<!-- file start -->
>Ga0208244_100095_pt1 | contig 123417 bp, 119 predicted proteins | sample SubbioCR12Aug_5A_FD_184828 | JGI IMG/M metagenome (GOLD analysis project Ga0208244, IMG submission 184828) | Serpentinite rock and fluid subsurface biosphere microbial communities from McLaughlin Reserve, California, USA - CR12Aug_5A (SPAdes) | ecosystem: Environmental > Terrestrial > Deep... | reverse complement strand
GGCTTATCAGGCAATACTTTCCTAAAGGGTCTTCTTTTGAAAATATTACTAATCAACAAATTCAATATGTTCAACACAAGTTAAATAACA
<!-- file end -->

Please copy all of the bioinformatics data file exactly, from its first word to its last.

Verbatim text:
>Ga0208244_100095_pt1 | contig 123417 bp, 119 predicted proteins | sample SubbioCR12Aug_5A_FD_184828 | JGI IMG/M metagenome (GOLD analysis project Ga0208244, IMG submission 184828) | Serpentinite rock and fluid subsurface biosphere microbial communities from McLaughlin Reserve, California, USA - CR12Aug_5A (SPAdes) | ecosystem: Environmental > Terrestrial > Deep... | reverse complement strand
GGCTTATCAGGCAATACTTTCCTAAAGGGTCTTCTTTTGAAAATATTACTAATCAACAAATTCAATATGTTCAACACAAGTTAAATAACA